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Luke 17:6

    Luke 17:6 Translations

    King James Version (KJV)

    And the Lord said, If ye had faith as a grain of mustard seed, ye might say unto this sycamine tree, Be thou plucked up by the root, and be thou planted in the sea; and it should obey you.

    American King James Version (AKJV)

    And the Lord said, If you had faith as a grain of mustard seed, you might say to this sycamine tree, Be you plucked up by the root, and be you planted in the sea; and it should obey you.

    American Standard Version (ASV)

    And the Lord said, If ye had faith as a grain of mustard seed, ye would say unto this sycamine tree, Be thou rooted up, and be thou planted in the sea; and it would obey you.

    Basic English Translation (BBE)

    And the Lord said, If your faith was only as great as a grain of mustard seed, you might say to this tree, Be rooted up and planted in the sea; and it would be done.

    Webster's Revision

    And the Lord said, If ye had faith as a grain of mustard seed, ye would say unto this sycamine tree, Be thou rooted up, and be thou planted in the sea; and it would obey you.

    World English Bible

    The Lord said, "If you had faith like a grain of mustard seed, you would tell this sycamore tree, 'Be uprooted, and be planted in the sea,' and it would obey you.

    English Revised Version (ERV)

    And the Lord said, If ye have faith as a grain of mustard seed, ye would say unto this sycamine tree, Be thou rooted up, and be thou planted in the sea; and it would have obeyed you.

    Definitions for Luke 17:6

    Sea - Large basin.

    Clarke's Commentary on Luke 17:6

    As a grain of mustard seed - A faith that increases and thrives as that is described to do, Matthew 13:32 (note), where see the note. See also Matthew 17:20.

    This sycamine - The words seem to intimate that they were standing by such a tree. The sycamine is probably the same as the sycamore. Sycamore with us, says Mr. Evelyn, is falsely so called, being our acer majus, greater maple. The true sycamore is the ficus Pharaonis or Aegyptia, Pharaoh's, or Egyptian fig-tree; called also, from its similitude in leaves and fruit, morosyous, or mulberry fig-tree. The Arabians call it guimez: it grows in Cyprus, Caria, Rhodes, and in Judea and Galilee, where our Lord at this time was: see Luke 17:11. St. Jerome, who was well acquainted with these countries, translates the word mulberry-tree.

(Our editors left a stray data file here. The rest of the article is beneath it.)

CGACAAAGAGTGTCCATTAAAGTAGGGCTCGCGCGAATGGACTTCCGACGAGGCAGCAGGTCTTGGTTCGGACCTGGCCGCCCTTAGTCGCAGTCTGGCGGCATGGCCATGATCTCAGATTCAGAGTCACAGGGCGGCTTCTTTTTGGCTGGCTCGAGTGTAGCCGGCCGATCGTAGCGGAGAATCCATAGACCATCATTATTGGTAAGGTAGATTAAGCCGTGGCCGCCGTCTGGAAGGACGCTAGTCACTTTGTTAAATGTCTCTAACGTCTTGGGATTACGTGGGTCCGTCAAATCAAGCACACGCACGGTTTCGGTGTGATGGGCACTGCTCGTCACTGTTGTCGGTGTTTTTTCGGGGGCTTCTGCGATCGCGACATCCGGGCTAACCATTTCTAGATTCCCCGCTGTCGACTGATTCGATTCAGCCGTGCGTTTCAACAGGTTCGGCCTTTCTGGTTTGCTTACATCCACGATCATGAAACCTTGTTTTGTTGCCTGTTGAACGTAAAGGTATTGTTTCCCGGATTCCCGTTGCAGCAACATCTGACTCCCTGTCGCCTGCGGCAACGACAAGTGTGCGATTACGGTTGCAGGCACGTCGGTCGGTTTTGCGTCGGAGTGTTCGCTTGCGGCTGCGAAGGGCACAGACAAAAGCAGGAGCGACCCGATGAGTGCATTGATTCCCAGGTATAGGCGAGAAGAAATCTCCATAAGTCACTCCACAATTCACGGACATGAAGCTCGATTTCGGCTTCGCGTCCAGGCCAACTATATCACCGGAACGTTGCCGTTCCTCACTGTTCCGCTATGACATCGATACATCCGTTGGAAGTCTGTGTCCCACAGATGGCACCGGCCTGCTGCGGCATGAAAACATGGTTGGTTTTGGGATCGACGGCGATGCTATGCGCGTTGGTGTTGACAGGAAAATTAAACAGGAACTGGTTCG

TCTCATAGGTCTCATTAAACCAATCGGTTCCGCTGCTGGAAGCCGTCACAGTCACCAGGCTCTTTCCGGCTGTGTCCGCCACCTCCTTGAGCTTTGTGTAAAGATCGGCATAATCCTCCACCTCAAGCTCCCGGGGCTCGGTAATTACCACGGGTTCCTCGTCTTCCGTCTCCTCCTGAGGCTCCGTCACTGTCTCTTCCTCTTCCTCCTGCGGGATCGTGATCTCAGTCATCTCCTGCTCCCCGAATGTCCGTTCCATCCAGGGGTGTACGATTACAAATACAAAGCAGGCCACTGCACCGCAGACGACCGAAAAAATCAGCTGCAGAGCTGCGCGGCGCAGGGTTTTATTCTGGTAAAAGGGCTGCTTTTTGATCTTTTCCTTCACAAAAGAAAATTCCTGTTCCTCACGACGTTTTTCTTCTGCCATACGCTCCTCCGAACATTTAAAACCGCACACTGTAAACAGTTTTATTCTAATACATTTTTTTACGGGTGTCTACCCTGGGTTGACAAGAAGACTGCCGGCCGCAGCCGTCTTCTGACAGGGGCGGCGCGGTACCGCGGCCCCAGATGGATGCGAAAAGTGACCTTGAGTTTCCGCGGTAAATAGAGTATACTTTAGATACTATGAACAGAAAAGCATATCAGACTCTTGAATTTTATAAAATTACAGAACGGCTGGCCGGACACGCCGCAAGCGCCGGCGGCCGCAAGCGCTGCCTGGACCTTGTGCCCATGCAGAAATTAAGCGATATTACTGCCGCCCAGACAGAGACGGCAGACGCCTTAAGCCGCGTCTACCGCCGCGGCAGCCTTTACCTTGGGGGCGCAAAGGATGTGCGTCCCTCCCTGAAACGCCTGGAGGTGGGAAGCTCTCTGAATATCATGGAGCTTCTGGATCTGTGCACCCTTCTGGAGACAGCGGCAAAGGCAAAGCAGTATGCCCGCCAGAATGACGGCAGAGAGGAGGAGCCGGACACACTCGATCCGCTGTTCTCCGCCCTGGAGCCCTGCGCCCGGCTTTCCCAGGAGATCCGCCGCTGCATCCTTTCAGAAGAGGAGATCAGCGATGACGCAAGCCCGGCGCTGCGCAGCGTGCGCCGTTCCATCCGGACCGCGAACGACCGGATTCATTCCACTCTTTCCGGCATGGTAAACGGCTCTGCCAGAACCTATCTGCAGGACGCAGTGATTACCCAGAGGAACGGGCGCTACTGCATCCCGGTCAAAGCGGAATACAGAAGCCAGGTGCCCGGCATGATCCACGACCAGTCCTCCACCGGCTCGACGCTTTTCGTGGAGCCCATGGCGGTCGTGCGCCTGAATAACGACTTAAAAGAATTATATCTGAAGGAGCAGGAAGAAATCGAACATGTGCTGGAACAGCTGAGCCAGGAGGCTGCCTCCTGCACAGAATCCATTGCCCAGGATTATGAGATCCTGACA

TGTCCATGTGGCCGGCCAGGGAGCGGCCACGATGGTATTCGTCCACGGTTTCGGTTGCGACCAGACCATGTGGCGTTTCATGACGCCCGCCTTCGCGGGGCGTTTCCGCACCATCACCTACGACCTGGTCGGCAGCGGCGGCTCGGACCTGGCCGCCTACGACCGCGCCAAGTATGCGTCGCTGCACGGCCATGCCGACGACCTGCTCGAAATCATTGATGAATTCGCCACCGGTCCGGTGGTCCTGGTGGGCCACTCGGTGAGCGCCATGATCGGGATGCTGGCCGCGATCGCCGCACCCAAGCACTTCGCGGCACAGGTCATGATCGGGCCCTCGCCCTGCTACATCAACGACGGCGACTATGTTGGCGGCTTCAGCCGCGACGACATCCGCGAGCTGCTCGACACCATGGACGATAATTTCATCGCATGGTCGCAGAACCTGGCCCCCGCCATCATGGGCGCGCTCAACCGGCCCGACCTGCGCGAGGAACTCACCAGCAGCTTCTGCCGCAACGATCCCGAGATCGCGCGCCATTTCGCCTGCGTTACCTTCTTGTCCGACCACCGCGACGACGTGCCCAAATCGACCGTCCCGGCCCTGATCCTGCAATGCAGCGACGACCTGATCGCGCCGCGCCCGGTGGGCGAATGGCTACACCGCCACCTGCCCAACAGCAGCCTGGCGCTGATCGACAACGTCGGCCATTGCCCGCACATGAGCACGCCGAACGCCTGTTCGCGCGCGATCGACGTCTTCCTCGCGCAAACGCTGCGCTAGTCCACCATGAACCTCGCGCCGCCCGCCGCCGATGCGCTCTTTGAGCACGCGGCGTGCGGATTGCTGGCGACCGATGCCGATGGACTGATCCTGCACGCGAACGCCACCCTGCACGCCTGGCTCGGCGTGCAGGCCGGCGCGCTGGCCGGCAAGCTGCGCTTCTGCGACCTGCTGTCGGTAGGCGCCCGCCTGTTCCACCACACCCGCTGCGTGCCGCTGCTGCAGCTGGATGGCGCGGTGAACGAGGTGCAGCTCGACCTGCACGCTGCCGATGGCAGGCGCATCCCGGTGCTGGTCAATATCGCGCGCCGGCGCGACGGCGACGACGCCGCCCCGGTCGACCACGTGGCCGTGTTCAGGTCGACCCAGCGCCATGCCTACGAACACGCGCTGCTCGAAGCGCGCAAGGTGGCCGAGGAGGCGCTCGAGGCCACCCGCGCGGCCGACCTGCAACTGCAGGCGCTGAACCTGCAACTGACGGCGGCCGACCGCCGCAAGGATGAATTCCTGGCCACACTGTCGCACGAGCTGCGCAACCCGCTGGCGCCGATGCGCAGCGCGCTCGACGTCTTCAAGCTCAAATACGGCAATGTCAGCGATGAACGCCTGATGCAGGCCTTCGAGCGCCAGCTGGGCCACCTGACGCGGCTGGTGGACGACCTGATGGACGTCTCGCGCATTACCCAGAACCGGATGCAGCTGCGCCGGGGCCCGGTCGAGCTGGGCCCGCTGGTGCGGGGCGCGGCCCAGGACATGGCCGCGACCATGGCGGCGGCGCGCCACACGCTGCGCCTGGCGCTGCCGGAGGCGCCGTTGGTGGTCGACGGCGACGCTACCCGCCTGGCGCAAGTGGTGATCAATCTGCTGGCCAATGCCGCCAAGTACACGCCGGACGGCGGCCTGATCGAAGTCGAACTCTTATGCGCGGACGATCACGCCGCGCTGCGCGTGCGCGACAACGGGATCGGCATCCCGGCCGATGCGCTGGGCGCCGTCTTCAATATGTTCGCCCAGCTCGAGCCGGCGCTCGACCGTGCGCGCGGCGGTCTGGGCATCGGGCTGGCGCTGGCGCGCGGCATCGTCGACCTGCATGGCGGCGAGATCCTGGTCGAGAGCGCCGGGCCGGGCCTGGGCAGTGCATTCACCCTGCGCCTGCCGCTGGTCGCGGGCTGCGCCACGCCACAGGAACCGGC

Be thou plucked up by the root - See the note on Matthew 21:21, where it is shown that this mode of speech refers to the accomplishment of things very difficult, but not impossible.

    Barnes' Notes on Luke 17:6

    See Matthew 17:20. "Sycamine-tree." This name, as well as sycamore, is given, among us, to the large tree commonly called the buttonwood; but the tree here mentioned is different. The Latin Vulgate and the Syriac versions translate it "mulberry-tree." It is said to have been a tree that commonly grew in Egypt, of the size and appearance of a mulberry-tree, but bearing a species of figs. This tree was common in Palestine. It is probable that our Lord was standing by one as he addressed these words to his disciples. Dr. Thomson ("The Land and the Book," vol. i. p. 22-24) says of this tree: "It is generally planted by the wayside, in the open space where several paths meet." (Compare Luke 19:4.) "This sycamore is a remarkable tree. It not only bears several crops of figs during the year, but these figs grow on short stems along the trunk and large branches, and not at the end of twigs, as in other fruit-bearing trees. The figs are small, and of a greenish-yellow color. At Gaza and Askelon I saw them of a purple tinge, and much larger than they are in this part of the country. They were carried to market in large quantities, and appeared to be more valued there than with us. Still, they are, at best, very insipid, and none but the poorer classes eat them. It is easily propagated, merely by planting a stout branch in the ground, and watering it until it has struck its roots into the soil. This it does with great rapidity and to a vast depth. It was with reference to this latter fact that our Lord selected it to illustrate the power of faith.

    Now, look at this tree - its ample girth, its wide-spread arms branching off from the parent trunk only a few feet from the ground; then examine its enormous roots, as thick, as numerous, and as wide-spread into the deep soil below as the branches extend into the air above the very best type of invincible steadfastness. What power on earth can pluck up such a tree? Heaven's thunderbolt may strike it down, the wild tornado may tear it to fragments, but nothing short of miraculous power can fairly pluck it up by the roots."

    Wesley's Notes on Luke 17:6

    17:6 And he said, If ye had faith as a grain of mustard seed - If ye had the least measure of true faith, no instance of duty would be too hard for you. Ye would say to this sycamine tree - This seems to have been a kind of proverbial expression.

    Verses Related to Luke 17:6

    1 Thessalonians 1:3 - Remembering without ceasing your work of faith, and labour of love, and patience of hope in our Lord Jesus Christ, in the sight of God and our Father;
    James 1:6 - But let him ask in faith, nothing wavering. For he that wavereth is like a wave of the sea driven with the wind and tossed.
    Philemon 1:6 - That the communication of thy faith may become effectual by the acknowledging of every good thing which is in you in Christ Jesus.
    Book: Luke
    Topic: Faith

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